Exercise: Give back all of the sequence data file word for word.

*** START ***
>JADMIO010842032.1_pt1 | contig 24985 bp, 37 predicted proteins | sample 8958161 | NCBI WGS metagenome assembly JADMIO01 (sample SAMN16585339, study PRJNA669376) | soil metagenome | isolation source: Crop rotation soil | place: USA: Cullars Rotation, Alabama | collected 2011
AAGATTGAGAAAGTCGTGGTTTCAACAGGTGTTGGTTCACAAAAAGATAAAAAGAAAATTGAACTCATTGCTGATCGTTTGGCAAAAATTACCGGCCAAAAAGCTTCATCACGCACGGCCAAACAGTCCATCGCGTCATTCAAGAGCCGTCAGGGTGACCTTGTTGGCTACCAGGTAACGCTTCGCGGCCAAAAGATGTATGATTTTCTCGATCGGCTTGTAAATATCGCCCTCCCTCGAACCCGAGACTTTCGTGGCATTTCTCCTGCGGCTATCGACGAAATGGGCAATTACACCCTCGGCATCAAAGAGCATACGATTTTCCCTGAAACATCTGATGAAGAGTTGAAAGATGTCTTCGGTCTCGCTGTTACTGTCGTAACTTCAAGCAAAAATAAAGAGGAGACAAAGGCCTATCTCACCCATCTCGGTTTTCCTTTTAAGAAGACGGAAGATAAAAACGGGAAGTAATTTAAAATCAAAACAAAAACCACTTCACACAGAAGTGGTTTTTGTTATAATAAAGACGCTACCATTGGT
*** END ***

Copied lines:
>JADMIO010842032.1_pt1 | contig 24985 bp, 37 predicted proteins | sample 8958161 | NCBI WGS metagenome assembly JADMIO01 (sample SAMN16585339, study PRJNA669376) | soil metagenome | isolation source: Crop rotation soil | place: USA: Cullars Rotation, Alabama | collected 2011
AAGATTGAGAAAGTCGTGGTTTCAACAGGTGTTGGTTCACAAAAAGATAAAAAGAAAATTGAACTCATTGCTGATCGTTTGGCAAAAATTACCGGCCAAAAAGCTTCATCACGCACGGCCAAACAGTCCATCGCGTCATTCAAGAGCCGTCAGGGTGACCTTGTTGGCTACCAGGTAACGCTTCGCGGCCAAAAGATGTATGATTTTCTCGATCGGCTTGTAAATATCGCCCTCCCTCGAACCCGAGACTTTCGTGGCATTTCTCCTGCGGCTATCGACGAAATGGGCAATTACACCCTCGGCATCAAAGAGCATACGATTTTCCCTGAAACATCTGATGAAGAGTTGAAAGATGTCTTCGGTCTCGCTGTTACTGTCGTAACTTCAAGCAAAAATAAAGAGGAGACAAAGGCCTATCTCACCCATCTCGGTTTTCCTTTTAAGAAGACGGAAGATAAAAACGGGAAGTAATTTAAAATCAAAACAAAAACCACTTCACACAGAAGTGGTTTTTGTTATAATAAAGACGCTACCATTGGT